tachykinin


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Related to tachykinin: tachykinin 2, neurokinin 2

tach·y·ki·nin

(tak'i-kī'nin),
Any member of a group of polypeptides, widely scattered in vertebrate and invertebrate tissues, which have in common four of the five terminal amino acids: Phe-Xaa-Gly-Leu-Met-NH2; pharmacologically, they all cause hypotension in mammals, contraction of gut and bladder smooth muscle, and secretion of saliva.
[G. tachys, swift, + kineō, to move, + -in]

tachykinin

/tachy·ki·nin/ (-ki´nin) any of a family of peptides structurally and functionally similar to substance P; all are potent, rapidly acting secretagogues and cause smooth muscle contraction and vasodilation.

tachykinin

tachykinin

(tăk″kī′nĭn) [″ + ″],

TK

Any of a large family of peptides that function as neurotransmitters in the central and peripheral nervous systems. They have extraneuronal activity in other body tissues. Their diverse biological actions are mediated through cellular G proteins.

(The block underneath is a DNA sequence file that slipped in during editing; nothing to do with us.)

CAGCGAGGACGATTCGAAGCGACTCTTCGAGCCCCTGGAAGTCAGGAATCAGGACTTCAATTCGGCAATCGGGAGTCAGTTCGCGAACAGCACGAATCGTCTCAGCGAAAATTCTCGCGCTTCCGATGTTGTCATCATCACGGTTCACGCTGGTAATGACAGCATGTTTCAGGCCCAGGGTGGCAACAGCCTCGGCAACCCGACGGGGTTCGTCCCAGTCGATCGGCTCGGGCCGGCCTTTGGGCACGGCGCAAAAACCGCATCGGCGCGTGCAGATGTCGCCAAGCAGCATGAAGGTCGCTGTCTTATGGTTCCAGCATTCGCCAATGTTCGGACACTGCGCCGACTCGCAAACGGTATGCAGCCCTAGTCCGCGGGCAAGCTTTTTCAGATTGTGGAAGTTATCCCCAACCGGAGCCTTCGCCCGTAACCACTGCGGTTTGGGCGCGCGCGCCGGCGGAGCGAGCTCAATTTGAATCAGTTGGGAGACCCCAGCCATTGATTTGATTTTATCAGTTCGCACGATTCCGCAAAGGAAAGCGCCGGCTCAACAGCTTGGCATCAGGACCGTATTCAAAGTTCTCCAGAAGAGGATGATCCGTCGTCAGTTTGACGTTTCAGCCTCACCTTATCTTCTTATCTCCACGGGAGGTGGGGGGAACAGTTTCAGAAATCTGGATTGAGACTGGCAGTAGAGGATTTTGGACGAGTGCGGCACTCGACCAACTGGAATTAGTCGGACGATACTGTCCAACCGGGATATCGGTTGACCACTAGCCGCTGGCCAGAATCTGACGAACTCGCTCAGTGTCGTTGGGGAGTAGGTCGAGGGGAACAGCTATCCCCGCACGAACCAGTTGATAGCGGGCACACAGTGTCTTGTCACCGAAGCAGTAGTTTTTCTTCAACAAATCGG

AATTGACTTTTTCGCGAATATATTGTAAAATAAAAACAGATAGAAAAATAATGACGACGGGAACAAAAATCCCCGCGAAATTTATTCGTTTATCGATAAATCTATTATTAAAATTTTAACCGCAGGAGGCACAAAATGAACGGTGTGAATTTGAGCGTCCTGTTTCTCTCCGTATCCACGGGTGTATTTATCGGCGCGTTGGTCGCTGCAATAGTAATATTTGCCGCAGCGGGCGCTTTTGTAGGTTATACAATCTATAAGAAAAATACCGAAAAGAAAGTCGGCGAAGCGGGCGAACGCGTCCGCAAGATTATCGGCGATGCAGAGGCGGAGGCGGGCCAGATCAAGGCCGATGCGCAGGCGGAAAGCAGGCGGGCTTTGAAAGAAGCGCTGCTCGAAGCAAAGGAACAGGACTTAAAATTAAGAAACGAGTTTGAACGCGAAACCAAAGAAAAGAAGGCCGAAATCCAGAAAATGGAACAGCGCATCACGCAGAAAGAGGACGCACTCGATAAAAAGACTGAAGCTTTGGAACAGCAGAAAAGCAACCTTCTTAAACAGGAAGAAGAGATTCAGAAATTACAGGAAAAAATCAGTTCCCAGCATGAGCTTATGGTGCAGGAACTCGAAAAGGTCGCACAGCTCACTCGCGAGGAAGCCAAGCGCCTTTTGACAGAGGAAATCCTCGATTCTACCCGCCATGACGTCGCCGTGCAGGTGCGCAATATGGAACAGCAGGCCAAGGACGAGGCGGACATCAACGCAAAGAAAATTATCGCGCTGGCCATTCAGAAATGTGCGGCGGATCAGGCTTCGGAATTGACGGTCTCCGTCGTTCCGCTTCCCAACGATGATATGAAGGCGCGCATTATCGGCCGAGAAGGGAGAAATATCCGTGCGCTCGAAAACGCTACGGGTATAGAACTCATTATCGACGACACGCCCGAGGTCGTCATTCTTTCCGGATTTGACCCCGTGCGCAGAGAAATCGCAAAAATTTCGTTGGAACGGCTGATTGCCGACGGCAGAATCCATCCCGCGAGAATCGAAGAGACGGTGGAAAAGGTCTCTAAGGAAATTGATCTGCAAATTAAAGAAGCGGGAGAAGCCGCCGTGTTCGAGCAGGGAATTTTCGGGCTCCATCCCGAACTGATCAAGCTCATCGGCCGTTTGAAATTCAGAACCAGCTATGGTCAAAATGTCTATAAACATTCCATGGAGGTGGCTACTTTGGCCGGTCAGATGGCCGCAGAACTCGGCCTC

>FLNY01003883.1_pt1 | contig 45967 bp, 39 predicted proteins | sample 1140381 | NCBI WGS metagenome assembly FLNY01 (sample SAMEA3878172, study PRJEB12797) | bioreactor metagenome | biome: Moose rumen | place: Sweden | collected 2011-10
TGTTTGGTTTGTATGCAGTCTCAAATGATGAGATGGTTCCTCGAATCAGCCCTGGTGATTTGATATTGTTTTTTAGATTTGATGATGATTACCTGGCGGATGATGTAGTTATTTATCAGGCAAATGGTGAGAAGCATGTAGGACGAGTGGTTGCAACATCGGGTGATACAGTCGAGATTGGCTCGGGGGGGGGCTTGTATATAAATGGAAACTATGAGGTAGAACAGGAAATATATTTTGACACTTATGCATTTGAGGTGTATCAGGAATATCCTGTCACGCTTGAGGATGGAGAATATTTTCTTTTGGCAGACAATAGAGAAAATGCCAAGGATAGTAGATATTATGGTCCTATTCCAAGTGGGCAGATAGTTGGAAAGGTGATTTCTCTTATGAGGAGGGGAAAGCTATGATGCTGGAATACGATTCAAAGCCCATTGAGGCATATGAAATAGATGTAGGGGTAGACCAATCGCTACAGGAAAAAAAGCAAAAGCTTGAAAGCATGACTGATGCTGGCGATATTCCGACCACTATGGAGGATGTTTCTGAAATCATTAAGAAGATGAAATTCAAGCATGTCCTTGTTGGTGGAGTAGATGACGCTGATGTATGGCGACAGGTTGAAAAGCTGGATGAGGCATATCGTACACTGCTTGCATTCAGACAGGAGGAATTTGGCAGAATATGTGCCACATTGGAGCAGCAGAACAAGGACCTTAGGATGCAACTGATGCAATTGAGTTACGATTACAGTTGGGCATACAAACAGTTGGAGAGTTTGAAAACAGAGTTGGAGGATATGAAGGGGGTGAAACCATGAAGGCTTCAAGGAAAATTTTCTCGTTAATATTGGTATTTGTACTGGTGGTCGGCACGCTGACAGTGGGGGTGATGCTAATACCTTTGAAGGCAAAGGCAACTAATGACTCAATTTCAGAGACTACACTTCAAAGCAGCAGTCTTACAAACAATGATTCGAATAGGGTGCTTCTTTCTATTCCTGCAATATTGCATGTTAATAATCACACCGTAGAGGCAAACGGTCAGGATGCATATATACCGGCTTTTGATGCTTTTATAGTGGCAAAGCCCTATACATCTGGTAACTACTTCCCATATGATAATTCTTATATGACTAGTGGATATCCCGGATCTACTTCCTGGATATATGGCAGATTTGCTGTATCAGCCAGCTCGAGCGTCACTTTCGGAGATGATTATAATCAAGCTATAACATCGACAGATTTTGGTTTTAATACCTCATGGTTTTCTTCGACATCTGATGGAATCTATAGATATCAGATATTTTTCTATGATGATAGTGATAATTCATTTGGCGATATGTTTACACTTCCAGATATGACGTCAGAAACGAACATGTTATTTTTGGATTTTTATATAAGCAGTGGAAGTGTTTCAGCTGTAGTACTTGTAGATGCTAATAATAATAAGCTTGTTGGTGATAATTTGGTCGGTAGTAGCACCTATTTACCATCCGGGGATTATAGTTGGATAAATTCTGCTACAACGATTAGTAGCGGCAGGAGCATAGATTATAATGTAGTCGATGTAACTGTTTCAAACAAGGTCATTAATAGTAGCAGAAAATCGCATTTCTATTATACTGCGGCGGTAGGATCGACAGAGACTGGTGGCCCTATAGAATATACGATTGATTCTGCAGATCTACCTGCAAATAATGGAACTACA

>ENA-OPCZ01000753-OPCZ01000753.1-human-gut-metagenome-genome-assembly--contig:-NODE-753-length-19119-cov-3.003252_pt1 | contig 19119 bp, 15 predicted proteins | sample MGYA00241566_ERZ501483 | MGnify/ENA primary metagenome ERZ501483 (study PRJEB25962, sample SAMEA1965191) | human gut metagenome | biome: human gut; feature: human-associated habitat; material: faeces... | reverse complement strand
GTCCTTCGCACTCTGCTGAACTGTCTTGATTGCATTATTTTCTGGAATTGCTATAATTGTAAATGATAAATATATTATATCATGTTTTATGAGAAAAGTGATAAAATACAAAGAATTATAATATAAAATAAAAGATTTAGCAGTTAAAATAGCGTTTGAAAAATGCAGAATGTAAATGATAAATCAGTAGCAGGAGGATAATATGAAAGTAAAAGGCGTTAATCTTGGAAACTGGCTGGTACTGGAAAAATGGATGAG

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References in periodicals archive ?
Effects of central administration of tachykinin receptor agonists and antagonists on plus-maze behavior in mice.
The pharmacology of GR203040, a novel, potent and selective non-peptide tachykinin NK1 receptor antagonist.
2]) induces a decrease in calcitonin gene-related peptide (CGRP) and tachykinin immunoreactivity in guinea-pig peripheral airways.
Further evidence for the involvement of tachykinin receptor subtypes in formalin and capsaicin models of pain in mice.
Substance P (SP), a neuropeptide and member of the tachykinin family, has potent effects on airway smooth muscle tone, vascular permeability, and mucus secretion (Barnes et al.
Tachykinin peptides, receptors, and peptidases in airway disease.
Tachykinin NK1 and receptor-mediated control of peristaltic propulsion in the guinea-pig small intestine in vivo.